American Asia Experts, Liberal Internationalism, and the Occupation of Japan

Transcending Cold War Politics and Historiography

in Journal of American-East Asian Relations
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This article reexamines the thought of American Asia experts during the 1940s and early 1950s who directly or indirectly influenced u.s. policy toward post-surrender Japan. Revisionist scholars in the late 1960s and 1970s categorized Asianists in a binary manner as “conservatives” and “progressives,” “Japan” and “China specialists,” and “Cold Warriors” and “critics,” but they all were in reality essentially modernization theorists and liberal internationalists of various kinds who agreed on the desirability of democratizing Japan and constructing a new order in the Asia-Pacific under American leadership. This new perspective exposes limitations in the revisionist narrative of the Allied Occupation of Japan informed by Marxian-populist criticisms of u.s. Cold War policy. Revisionists not only tended to stress differences over similarities in judging the ideas of Asia experts, but idealized “radical” reformers over more “moderate” ones. By arguing that the United States should have democratized Japan thoroughly, they held on to liberal internationalist ideology and unintentionally endorsed u.s. intervention in a foreign nation. This article shows how an objective assessment of the Occupation history requires transcending Cold War historiography and integrating a more global perspective.

American Asia Experts, Liberal Internationalism, and the Occupation of Japan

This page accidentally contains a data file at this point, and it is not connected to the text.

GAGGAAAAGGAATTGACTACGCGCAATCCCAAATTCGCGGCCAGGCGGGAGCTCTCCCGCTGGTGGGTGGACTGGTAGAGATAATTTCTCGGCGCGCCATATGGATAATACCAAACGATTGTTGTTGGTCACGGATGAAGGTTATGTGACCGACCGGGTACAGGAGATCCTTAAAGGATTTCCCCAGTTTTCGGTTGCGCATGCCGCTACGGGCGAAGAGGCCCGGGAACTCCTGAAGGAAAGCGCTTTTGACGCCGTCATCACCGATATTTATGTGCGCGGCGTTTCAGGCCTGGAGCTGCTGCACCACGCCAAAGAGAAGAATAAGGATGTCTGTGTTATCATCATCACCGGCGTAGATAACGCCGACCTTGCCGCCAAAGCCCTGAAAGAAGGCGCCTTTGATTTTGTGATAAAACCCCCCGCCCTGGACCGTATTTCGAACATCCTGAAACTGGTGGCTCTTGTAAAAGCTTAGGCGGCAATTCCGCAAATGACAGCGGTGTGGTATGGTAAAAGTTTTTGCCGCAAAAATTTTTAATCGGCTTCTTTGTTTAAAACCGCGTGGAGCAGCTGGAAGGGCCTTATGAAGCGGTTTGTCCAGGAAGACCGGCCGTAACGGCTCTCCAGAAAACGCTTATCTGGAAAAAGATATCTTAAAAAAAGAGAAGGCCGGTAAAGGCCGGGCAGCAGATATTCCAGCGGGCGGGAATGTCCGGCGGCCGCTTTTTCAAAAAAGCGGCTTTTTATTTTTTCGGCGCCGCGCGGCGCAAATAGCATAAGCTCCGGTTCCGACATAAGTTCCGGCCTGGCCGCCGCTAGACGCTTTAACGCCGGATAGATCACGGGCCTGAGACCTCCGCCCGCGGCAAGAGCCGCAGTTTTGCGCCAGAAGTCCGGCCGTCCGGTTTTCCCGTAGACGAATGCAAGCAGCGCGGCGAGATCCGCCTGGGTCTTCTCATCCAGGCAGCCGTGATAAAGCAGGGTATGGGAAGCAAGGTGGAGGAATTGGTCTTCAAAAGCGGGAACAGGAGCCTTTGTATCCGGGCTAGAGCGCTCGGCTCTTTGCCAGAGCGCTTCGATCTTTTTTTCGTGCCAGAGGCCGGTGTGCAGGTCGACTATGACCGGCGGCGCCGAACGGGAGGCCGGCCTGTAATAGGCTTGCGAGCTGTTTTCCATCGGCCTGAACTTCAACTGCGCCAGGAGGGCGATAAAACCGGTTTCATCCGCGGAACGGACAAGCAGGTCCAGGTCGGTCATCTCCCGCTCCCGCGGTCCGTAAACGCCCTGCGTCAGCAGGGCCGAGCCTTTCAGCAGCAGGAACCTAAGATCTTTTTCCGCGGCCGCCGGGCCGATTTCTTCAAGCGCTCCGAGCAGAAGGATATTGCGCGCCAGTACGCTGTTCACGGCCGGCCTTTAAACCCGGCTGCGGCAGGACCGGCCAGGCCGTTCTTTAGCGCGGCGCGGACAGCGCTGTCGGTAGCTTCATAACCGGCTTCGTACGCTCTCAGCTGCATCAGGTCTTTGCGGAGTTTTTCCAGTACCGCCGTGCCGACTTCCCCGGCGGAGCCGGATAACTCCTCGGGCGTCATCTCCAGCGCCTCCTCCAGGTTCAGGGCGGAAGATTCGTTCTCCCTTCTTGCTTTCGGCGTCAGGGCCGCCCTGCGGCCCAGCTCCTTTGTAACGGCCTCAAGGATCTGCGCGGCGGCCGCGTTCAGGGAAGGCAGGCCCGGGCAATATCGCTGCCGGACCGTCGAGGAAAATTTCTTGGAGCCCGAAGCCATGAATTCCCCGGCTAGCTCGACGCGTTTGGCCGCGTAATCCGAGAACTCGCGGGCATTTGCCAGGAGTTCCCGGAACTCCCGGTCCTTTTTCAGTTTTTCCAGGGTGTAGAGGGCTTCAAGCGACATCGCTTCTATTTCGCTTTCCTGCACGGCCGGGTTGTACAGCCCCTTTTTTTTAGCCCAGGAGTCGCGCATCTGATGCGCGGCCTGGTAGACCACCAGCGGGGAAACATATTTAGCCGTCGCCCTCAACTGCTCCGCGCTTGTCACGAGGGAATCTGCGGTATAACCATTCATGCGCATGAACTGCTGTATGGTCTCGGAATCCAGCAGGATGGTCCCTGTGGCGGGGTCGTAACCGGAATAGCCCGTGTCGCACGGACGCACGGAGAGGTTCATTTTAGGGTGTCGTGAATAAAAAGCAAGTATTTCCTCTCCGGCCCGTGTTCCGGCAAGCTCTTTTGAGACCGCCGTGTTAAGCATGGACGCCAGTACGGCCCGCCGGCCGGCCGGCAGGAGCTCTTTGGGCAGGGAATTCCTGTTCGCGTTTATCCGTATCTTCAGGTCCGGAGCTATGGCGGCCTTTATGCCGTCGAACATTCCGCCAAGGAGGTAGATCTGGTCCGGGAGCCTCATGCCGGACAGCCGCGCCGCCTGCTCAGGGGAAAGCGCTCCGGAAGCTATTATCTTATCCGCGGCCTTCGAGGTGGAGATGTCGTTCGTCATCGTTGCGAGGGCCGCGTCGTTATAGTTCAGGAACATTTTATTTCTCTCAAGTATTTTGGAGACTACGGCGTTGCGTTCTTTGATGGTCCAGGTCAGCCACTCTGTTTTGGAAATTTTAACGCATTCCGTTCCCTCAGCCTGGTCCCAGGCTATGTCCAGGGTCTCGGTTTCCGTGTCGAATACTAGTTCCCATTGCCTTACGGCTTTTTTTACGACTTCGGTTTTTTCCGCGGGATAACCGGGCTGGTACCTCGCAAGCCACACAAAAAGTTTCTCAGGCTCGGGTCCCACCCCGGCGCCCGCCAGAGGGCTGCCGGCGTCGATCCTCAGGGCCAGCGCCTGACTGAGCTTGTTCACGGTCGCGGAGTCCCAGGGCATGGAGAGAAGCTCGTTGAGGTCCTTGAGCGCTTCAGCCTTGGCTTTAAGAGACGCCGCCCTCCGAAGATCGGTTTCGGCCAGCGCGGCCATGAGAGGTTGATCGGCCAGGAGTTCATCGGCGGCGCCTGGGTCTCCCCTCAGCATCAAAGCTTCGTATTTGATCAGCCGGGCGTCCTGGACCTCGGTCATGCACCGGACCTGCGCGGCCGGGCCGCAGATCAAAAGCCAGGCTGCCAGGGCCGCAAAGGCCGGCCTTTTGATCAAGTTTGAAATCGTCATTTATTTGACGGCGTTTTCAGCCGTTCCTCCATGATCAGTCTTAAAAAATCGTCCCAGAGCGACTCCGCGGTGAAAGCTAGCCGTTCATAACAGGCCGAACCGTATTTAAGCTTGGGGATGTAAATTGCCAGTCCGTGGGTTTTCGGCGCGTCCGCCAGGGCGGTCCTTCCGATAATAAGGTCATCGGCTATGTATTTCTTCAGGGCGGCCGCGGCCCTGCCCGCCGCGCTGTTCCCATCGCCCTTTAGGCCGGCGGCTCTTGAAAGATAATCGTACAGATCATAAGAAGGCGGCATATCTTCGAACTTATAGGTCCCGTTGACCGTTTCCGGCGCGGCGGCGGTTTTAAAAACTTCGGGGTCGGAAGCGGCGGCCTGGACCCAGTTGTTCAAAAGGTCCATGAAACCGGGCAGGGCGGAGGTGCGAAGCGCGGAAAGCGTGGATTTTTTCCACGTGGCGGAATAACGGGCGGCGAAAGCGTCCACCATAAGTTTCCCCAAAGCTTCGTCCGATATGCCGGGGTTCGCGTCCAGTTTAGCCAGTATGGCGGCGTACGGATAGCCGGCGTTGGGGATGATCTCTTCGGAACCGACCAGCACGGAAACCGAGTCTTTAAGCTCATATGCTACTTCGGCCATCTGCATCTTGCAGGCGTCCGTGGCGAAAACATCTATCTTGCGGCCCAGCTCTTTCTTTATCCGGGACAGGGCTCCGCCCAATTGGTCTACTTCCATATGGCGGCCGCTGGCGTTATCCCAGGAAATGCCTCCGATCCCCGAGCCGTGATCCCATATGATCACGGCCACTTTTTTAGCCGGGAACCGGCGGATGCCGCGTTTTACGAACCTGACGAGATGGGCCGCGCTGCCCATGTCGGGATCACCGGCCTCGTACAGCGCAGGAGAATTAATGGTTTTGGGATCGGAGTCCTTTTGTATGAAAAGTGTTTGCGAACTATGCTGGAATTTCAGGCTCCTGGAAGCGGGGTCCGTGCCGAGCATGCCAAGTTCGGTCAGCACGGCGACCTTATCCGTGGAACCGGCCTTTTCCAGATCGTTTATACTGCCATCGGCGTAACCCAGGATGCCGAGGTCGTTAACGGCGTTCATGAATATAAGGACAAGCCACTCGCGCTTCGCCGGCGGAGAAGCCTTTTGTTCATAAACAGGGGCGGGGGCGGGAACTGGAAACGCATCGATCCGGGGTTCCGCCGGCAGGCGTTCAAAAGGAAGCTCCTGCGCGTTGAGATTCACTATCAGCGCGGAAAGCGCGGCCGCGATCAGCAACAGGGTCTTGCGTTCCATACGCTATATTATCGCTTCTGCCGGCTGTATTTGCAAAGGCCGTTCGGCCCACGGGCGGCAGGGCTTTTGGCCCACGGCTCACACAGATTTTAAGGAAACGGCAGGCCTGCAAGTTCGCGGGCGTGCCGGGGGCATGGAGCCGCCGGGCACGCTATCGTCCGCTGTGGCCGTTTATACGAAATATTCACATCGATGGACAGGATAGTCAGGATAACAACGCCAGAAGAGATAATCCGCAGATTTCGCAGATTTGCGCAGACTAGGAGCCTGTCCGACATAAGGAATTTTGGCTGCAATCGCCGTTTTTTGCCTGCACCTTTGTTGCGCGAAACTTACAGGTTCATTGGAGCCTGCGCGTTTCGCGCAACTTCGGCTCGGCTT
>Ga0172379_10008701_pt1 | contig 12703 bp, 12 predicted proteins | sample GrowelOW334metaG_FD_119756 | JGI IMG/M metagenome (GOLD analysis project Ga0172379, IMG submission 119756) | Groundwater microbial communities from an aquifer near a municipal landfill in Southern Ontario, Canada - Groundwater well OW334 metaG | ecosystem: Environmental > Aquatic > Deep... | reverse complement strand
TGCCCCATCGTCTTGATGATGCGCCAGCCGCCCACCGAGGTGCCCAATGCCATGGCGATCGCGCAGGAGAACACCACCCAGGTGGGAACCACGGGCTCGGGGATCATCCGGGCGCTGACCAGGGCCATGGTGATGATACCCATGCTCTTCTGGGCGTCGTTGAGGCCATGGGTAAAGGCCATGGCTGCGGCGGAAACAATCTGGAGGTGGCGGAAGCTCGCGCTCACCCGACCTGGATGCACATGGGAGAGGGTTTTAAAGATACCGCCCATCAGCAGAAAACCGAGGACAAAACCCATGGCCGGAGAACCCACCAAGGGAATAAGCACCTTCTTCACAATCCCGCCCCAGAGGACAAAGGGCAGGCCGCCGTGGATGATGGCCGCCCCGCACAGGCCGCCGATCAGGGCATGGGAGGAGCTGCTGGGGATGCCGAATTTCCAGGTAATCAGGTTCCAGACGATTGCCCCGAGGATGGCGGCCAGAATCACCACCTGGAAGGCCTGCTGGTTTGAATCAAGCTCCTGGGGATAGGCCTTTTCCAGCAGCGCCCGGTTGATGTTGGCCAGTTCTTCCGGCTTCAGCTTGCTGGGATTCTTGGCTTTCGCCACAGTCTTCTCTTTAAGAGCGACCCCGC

Transcending Cold War Politics and Historiography

in Journal of American-East Asian Relations

References

2

 See Michael E. LathamModernization as Ideology: American Social Science and “Nation Building” in the Kennedy Era (Chapel Hill: University of North Carolina Press2000); Nils Gilman Mandarins of the Future: Modernization Theory in Cold War America (Baltimore md: Johns Hopkins University 2003); David Ekbladh The Great American Mission: Modernization and the Construction of an American World Order (Princeton nj: Princeton University Press 2010).

6

DowerEmbracing Defeat pp. 217–24. See also Dower “Occupied Japan as History and Occupation History as Politics” pp. 490–91; Dower “E. H. Norman Japan and the Uses of History” pp. 31–34 39–100. In his most recent book John W. Dower criticizes “generalists” on the left as well as on the right but he continues to stress that “Japan specialists” focused on Japan’s historical and cultural “peculiarities.” John W. Dower Cultures of War: Pearl Harbor Hiroshima 9/11 Iraq (New York: w.w. Norton 2010) 404–407.

9

SchonbergerAftermath of War pp. 96 296–97; Dower “E. H. Norman Japan and the Uses of History” p. 40; Takemae Inside ghq p. 595.

13

SchonbergerAftermath of War pp. 25–38; Ōkurashō Zaiseishi-shitsu Shōwa Zaiseishi Shūsen kara Kōwa made dai-3-kan pp. 40–106; Iokibe Beikoku no Nihon Senryō Seisaku Ge; Takemae Inside ghq pp. 209–12 214–20; Mayo “American Wartime Planning for Occupied Japan” pp. 29–50; Hugh Borton Sengo Nihon no Sekkeisha chapters 9–11; Waldo H. Heinrichs Jr. American Ambassador: Joseph C. Grew and the Development of the United States Diplomatic Tradition (Boston: Little Brown 1966) 327–80; Nakamura Masanori The Japanese Monarchy: Ambassador Joseph Grew and the Making of the “Symbol Emperor System” 1931–1991 trans. Herbert P. Bix Jonathan Baker-Bates and Derek Bowen (Armonk ny: m.e. Sharpe 1992) chapters 6–7.

20

T. A. Bisson“The Price of Peace for Japan,” Pacific Affairs 17 no. 1 (March 1944) 8–9.

21

Ibid. pp. 8–9 13–14 21 24–25.

22

Ibid. p. 22.

23

Ibid. pp. 9–25. See also Roth Dilemma in Japan; Lattimore Solution in Asia chapters 2 8; John M. Maki Japanese Militarism: Its Cause and Cure (New York: Alfred A. Knopf 1945) chapter 8; Institute of Pacific Relations Security in the Pacific: A Preliminary Report of the Ninth Conference of the Institute of Pacific Relations (Hot Springs va: International Secretariat Institute of Pacific Relations 1945) chapter 2; William C. Johnstone The Future of Japan (London: Oxford University Press 1945).

24

Borton“Japan: Abolition of Militarism and Strengthening Democratic Processes” p. 3.